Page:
One area which I had neglected to review was the toll infertility takes on the couple’s extended family – specifically grandparents – both current grandparents and the future grandparents. I found some articles on the Internet on IVF and grandparents and there were written by some pretty amazing people who have gone through IVF treatments and they discuss the difficult time they had discussing their feelings with their families and friends but found solace in their grandparents and the support – financial and emotional – whic helped them through the treatments whether successfully or unsuccessfully.  I also found much discussion around the shame associated with infertility and the typical responses to infertility from those unprepared to have this significant discussion.

There is no question that struggling to get pregnant can be a serious blow to the self-esteem of both women and men – women unable to carry the baby and men unable to create the child. It impacts their relationship and can cause permanent discord which some relationships are never able to recover from.  Imagine a couple going through this difficult and challenging time without support from their parents? Who could they turn to for support? What if they have no close friends who understand infertility? It can be very isolating, I would imagine.

In researching the role that grandparents play in infertility issues, I came across Dr.Alice D. Domar, Ph.D., the executive director of The Domar Center for Mind/Body Health, Boston IVF who pointed out that; “The desire to start a family is a strong one, and failing to achieve that can impact everything from the marital relationship to interactions with future grandparents and friends who become pregnant.”

Unfortunately, many couples find it easier to hide their infertility troubles than announce it to family and friends which often results in these couples feeling isolated and adds additional stress to them.  I read, and have heard, from the many people that I have spoken to, that couple resort to telling others that they have decided to not have children, rather that confessing that they are having fertility issues. That is very sad that there is a stigma attached to infertility among those who have not had to go through it, yet those who have had challenges getting pregnant fully understand the stress and would be more than willing to offer support without hesitation. Often in discussions about children, it rarely comes up that there were difficulties unless the conversation starts there.  Couples assume they are alone with their infertility issues and that it was easy for other couples to have children, but often they realize that is far from the case.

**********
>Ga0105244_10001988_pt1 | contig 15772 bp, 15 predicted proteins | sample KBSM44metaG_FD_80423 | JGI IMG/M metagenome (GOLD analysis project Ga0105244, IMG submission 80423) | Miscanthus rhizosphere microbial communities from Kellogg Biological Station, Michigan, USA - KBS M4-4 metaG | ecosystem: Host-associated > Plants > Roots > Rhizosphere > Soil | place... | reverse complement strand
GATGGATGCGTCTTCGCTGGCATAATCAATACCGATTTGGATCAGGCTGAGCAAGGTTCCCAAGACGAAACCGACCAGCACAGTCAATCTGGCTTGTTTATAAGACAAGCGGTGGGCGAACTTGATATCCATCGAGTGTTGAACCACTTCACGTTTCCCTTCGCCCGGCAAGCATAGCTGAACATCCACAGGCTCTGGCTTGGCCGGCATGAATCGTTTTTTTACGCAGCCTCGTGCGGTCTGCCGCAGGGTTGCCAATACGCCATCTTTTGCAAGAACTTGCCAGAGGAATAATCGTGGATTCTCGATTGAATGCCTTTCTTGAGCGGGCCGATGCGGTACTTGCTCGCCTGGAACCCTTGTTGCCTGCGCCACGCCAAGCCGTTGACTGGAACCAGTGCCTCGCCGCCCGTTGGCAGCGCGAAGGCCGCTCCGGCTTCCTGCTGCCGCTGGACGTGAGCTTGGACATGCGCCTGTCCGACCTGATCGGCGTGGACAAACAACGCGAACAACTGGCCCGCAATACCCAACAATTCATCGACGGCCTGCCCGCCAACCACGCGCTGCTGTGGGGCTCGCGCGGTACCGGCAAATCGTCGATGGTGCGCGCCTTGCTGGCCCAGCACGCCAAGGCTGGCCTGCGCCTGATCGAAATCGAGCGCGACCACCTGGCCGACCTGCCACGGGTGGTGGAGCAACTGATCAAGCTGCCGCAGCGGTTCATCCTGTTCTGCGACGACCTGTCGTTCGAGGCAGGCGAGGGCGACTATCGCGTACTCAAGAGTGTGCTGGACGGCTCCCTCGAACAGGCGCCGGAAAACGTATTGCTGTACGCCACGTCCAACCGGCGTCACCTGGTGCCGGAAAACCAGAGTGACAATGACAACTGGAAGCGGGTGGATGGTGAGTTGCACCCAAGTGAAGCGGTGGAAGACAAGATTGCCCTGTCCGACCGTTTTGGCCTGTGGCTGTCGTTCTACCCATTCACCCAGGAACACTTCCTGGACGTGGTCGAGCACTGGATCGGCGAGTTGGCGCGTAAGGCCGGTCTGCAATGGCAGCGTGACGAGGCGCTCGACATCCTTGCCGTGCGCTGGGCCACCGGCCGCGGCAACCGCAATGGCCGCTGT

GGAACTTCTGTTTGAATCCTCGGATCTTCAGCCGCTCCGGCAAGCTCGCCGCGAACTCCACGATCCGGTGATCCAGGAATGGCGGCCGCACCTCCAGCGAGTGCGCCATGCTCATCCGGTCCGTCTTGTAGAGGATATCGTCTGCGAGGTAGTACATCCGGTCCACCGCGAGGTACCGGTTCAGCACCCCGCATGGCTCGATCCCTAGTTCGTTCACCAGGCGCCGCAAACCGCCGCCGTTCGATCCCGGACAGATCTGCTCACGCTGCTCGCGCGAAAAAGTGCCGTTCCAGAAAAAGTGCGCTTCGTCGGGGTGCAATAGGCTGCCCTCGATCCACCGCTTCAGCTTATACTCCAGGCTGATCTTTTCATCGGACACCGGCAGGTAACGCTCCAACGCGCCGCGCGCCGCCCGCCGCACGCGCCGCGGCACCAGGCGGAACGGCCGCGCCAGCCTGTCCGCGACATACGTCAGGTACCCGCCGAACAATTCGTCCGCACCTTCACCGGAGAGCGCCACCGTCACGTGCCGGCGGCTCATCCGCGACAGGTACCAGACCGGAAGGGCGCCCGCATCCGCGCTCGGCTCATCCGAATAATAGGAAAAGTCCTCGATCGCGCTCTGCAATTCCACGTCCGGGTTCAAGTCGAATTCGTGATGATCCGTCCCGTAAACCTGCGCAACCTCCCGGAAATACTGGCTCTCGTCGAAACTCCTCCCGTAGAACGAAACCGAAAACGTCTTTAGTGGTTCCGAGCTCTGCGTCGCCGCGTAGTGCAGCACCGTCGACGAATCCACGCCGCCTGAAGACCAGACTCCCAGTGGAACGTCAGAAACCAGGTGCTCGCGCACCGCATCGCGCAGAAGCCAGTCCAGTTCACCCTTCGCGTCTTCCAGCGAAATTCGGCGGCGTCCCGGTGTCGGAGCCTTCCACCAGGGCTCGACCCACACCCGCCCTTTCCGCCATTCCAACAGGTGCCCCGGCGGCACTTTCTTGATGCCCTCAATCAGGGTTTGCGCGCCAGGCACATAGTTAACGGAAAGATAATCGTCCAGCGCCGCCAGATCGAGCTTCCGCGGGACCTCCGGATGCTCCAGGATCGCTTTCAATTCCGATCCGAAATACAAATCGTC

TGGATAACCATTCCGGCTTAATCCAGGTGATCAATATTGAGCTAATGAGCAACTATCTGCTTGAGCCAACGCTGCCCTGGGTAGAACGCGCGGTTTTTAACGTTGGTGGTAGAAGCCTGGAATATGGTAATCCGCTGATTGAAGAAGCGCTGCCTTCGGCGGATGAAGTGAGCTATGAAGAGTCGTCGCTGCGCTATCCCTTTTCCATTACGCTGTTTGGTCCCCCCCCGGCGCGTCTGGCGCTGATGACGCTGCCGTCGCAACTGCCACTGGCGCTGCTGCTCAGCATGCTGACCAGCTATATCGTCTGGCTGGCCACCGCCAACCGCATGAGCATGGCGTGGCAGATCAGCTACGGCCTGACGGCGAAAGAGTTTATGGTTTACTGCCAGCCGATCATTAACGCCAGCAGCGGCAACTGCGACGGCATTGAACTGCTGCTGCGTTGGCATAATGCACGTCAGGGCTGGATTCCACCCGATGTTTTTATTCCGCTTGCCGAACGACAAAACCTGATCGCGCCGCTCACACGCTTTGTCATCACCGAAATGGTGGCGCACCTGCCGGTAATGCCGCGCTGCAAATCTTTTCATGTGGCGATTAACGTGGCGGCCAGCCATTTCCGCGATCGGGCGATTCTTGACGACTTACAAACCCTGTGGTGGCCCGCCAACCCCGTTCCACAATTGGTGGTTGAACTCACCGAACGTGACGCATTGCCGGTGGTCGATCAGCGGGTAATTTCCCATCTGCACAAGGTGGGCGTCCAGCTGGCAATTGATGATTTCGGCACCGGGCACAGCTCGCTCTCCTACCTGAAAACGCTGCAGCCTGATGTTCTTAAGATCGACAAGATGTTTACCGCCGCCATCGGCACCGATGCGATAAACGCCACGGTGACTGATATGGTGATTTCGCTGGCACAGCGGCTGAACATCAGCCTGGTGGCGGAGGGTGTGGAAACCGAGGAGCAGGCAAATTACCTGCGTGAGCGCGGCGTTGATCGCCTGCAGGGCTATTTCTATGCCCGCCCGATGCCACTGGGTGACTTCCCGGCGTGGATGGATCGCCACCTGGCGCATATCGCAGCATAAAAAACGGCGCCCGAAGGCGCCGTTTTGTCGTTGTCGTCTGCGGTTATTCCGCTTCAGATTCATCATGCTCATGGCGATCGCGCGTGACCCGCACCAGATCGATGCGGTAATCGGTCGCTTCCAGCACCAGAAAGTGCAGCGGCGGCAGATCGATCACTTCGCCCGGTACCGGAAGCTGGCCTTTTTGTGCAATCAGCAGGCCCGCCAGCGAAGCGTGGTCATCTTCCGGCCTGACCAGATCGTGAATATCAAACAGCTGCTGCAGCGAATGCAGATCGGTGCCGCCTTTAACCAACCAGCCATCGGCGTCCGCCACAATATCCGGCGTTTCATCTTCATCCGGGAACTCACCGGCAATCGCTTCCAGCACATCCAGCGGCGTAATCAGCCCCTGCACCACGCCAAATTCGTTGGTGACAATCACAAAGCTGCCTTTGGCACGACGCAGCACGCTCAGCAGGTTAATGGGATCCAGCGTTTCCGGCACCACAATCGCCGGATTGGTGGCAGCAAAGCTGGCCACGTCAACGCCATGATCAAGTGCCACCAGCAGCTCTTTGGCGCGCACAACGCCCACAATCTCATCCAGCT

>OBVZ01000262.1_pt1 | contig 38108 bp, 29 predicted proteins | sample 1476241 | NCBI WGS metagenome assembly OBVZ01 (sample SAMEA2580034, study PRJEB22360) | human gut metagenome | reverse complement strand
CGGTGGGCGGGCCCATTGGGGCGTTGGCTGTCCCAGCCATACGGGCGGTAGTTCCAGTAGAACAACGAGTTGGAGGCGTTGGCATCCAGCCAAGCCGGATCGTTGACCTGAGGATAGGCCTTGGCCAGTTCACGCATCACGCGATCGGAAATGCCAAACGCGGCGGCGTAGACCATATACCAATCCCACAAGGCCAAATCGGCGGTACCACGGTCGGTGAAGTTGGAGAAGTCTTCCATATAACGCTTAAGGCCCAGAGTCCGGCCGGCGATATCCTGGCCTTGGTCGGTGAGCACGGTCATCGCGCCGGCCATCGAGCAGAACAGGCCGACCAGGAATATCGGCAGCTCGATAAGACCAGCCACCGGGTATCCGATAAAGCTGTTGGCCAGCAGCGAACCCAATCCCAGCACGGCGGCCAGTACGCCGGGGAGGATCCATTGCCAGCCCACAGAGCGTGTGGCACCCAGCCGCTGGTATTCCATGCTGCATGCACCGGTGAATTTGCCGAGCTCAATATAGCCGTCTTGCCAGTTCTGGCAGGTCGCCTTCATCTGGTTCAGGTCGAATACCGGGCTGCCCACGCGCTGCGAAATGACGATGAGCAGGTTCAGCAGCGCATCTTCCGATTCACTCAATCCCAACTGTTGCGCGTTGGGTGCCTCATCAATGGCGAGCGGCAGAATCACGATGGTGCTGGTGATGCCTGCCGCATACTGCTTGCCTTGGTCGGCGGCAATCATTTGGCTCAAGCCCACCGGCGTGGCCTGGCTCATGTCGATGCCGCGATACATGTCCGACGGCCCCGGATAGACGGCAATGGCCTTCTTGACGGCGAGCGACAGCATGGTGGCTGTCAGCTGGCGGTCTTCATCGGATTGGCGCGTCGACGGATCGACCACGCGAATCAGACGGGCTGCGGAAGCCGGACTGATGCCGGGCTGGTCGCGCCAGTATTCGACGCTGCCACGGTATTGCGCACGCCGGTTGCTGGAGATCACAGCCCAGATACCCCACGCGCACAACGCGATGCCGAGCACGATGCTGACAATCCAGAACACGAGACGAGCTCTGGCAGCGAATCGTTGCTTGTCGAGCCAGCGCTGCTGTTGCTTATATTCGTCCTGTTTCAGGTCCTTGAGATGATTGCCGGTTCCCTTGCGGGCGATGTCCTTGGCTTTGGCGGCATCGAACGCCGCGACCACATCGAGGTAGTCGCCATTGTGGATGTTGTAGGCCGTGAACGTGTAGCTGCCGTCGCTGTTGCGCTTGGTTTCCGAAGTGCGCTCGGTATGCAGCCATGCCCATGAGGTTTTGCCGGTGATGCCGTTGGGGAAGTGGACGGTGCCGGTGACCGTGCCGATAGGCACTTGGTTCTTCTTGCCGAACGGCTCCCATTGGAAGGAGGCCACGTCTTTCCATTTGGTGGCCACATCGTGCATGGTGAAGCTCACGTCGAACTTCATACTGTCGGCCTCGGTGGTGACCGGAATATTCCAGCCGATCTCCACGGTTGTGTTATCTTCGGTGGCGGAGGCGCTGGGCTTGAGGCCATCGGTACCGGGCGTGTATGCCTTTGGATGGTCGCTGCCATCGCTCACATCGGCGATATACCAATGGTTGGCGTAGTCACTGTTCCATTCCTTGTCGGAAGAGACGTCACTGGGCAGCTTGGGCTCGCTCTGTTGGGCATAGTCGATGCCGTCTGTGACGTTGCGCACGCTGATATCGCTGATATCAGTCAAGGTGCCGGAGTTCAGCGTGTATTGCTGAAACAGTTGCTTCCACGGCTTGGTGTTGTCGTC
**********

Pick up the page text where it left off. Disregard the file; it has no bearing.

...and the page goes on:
I also found some great resources for grandparents if they want to have this discussion with their children / grandchildren around the issue of infertility at, in an article entitles, “10 Ways to Support a Fertility-Challenged Couple”.

This author of this article suffered from infertility issues and required IVF treatments in order to have her baby, and she points out ways (prospective) grandparents can help, more than financially, the couple and outlines ways in which the grandparents can actually cause more harm than good by withholding certain information or pressuring the couple.

I absolutely agree with this author and feel that the common sense rule applies here (and in SO many other aspects of our lives).  If after reviewing the scenario in your head doing or saying something might hurt or offend the other person – or you if you were in their shoes – then it’s best to not say it at all.  Chances are they have already thought it and stressed about it.

I also think it’s best to get the issue out there, especially to parents in order to set the ground rules.  Most couple do not expect to have issues getting pregnant and after having issues, research has showed that they felt they should have started seeking answers earlier, but clearly going through it is a long, stressful, frustrating process and having a loved-one shoot out a comment like; “Relax” or “Stop worrying” or “It will happen for you.  It just takes time”, may be seen as being encouraging by those who say it, but show the couple they have no support there.

Link to the original article here;

Another great article I came across is here;, outlines how infertility can bring a couple closer together but also leads to them holding back information from prospective grandparents in order to keep their stress levels lower since most parents would do anything for their children and will try to offer the best suggestion to help the couple conceive when the couple just needs support and understanding.